Governor Christopher Christie’s plans to cut unemployment benefits have met more fierce resistance from legislative leaders.
Following Senate President Stephen Sweeney’s (D-West Deptford) lead, the Assembly’s two top elected officials, Speaker Sheila Oliver (D-East Orange) and Majority Leader Joseph Cryan (D-Union) issued a scathing joint statement calling Christie’s plan “ill-advised” and casting doubt on whether he “understands the plight of the working-class and poor in this state.”
“It’s becoming more and more clear that under Gov. Christie, the rich will be getting richer while the working-class and the poor continue to struggle,” they wrote in a joint statement.
Christie’s plan calls for a reduction in the maximum weekly unemployment payment from $600 to $550 and requires a one week waiting period before benefits can be claimed. It imposes an average payroll tax increase of $130 per employee and phases in future increase so, according to a press release from the front office, employers have time to prepare for them in advance.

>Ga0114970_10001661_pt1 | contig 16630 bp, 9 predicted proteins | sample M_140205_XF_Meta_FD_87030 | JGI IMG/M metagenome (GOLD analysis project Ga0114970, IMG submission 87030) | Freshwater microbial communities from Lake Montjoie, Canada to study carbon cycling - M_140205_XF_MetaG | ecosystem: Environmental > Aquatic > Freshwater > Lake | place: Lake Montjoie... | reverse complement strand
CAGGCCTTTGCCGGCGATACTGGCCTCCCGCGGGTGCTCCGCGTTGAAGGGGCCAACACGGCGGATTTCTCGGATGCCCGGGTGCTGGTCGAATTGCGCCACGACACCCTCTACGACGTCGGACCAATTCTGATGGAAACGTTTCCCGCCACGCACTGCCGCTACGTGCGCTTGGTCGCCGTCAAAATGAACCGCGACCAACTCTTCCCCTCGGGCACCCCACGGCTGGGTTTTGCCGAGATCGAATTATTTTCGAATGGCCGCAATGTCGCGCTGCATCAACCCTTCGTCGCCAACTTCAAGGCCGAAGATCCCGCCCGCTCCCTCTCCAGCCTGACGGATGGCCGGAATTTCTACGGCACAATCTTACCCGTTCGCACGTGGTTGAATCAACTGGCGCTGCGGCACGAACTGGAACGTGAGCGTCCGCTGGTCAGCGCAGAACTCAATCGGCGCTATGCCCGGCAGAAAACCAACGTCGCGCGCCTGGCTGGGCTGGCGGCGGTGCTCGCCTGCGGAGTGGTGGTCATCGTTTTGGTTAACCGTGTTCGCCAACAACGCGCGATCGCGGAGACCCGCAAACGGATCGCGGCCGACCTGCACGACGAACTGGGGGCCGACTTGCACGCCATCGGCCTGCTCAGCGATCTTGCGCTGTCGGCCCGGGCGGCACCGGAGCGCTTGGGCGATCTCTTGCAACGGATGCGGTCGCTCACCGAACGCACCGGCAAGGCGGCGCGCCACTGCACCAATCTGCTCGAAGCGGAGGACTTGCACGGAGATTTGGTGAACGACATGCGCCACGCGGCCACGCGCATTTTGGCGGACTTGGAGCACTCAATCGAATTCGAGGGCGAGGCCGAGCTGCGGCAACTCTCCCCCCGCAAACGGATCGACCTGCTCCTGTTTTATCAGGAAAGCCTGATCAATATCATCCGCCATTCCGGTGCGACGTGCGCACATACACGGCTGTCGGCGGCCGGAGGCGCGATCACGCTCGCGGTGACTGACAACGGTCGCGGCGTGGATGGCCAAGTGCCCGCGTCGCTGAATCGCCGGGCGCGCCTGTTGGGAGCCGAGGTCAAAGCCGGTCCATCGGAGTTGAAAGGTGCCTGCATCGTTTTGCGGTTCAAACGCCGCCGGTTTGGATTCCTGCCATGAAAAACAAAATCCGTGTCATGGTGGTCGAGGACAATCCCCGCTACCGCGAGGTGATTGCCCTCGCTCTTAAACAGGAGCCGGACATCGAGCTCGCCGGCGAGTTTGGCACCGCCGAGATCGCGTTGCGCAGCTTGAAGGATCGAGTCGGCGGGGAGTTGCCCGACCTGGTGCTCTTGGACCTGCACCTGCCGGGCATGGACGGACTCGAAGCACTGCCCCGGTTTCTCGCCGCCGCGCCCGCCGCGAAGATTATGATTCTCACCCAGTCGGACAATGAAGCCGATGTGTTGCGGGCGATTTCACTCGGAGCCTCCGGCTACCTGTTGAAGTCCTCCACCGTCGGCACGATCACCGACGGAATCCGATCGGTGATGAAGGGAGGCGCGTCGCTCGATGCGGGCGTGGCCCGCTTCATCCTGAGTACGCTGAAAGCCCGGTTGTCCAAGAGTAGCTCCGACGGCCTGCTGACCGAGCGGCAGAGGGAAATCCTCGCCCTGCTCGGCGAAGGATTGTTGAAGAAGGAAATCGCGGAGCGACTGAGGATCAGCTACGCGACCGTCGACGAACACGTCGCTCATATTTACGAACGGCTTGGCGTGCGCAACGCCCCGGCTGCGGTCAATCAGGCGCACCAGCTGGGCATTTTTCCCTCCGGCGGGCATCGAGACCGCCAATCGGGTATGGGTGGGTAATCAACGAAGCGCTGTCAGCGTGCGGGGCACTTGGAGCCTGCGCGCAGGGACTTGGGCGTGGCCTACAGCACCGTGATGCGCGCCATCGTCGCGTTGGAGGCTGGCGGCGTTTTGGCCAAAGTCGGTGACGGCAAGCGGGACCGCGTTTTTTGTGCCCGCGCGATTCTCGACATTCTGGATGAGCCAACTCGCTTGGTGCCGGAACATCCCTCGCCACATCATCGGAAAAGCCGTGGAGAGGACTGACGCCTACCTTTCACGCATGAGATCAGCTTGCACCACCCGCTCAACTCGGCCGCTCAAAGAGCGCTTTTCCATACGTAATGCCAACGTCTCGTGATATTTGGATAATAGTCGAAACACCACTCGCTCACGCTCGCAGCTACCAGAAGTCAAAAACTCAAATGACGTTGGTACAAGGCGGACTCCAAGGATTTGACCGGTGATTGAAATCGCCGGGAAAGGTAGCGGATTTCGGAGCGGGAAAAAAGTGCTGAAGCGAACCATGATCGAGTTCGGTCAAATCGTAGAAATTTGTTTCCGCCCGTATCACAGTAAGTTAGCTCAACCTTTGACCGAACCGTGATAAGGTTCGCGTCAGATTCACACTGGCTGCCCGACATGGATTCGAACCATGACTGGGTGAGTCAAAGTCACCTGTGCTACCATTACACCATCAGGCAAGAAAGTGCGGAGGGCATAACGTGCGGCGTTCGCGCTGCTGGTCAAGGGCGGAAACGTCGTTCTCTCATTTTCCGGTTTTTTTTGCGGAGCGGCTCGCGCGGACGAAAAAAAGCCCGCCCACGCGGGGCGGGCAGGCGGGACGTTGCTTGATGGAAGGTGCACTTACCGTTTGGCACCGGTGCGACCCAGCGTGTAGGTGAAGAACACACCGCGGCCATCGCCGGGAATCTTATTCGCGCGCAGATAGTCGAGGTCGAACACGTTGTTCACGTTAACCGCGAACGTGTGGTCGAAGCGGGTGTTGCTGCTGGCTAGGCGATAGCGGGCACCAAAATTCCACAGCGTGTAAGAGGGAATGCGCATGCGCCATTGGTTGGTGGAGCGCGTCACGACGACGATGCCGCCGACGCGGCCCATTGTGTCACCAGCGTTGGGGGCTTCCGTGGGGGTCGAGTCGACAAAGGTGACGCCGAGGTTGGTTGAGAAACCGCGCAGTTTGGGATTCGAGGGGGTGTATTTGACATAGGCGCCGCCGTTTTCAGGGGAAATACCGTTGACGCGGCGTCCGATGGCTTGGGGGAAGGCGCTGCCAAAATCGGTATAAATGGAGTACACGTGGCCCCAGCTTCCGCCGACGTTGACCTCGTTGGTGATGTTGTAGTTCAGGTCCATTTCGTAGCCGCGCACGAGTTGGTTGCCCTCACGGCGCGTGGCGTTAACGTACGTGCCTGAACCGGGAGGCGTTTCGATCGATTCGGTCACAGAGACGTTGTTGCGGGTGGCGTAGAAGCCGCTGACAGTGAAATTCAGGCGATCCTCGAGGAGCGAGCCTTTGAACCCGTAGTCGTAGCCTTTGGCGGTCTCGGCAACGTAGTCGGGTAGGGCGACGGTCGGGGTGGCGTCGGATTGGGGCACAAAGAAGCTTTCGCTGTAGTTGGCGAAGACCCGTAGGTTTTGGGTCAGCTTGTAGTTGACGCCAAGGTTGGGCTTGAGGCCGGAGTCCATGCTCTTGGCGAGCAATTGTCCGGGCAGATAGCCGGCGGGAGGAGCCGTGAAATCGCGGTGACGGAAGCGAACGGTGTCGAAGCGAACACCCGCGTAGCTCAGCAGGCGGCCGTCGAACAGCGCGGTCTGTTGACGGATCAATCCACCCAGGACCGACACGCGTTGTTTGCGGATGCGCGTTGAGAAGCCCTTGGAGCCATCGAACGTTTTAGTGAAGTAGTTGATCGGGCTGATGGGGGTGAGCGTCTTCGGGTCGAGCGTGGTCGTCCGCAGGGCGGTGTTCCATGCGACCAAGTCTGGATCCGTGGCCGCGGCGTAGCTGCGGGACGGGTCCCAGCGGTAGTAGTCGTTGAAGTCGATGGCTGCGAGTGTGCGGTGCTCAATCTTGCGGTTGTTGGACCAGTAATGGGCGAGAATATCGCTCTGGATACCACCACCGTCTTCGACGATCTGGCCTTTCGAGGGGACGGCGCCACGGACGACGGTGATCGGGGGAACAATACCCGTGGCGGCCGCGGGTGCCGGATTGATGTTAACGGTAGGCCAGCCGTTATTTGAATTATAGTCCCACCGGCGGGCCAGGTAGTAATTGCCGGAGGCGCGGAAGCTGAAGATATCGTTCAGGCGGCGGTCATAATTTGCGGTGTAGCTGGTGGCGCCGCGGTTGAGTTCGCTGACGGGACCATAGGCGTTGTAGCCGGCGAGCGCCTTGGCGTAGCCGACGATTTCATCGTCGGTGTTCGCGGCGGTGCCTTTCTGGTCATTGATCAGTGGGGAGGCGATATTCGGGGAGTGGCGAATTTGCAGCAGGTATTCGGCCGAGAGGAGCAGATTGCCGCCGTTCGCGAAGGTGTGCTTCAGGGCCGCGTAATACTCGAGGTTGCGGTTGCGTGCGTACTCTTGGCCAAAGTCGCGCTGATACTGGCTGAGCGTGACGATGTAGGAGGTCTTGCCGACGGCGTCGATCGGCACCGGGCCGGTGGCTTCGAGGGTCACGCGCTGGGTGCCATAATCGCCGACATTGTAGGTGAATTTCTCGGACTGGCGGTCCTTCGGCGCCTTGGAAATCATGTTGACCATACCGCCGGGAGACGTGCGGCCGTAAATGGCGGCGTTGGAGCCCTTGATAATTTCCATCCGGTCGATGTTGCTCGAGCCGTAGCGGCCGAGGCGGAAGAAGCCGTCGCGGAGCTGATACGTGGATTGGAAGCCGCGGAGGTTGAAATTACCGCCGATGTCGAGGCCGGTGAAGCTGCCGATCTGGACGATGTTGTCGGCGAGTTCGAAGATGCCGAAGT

The unemployment fund went broke in March and had to borrow $1.2 billion from the federal government, and Christie said he does not want to make it solvent on the backs of businesses.
“This is the wrong time, under the wrong economic conditions, to impose such an onerous and undeserved tax hike on New Jersey businesses,” he said in a written statement. “If we want to grow payrolls and improve our economy, we cannot ask businesses to shoulder the full brunt of the irresponsible budgeting policies that bankrupted the unemployment compensation fund in the first place.”
Oliver and Cryan said they were willing to work with Christie, but indicated that they felt the plan was reckless.
“We are open to considering serious alternatives and fixes, but any plan that saddles unemployed workers with the weight of fixing the unemployment fund is immoral and sends the wrong message to hard-working New Jerseyans. Everyone has to be involved in this fix,” read the statement. “On a practical side, the plan risks our ability to receive federal unemployment benefit funding help and threatens the future solvency of the unemployment fund. It is, quite simply, an even worse fiscal disaster in the making.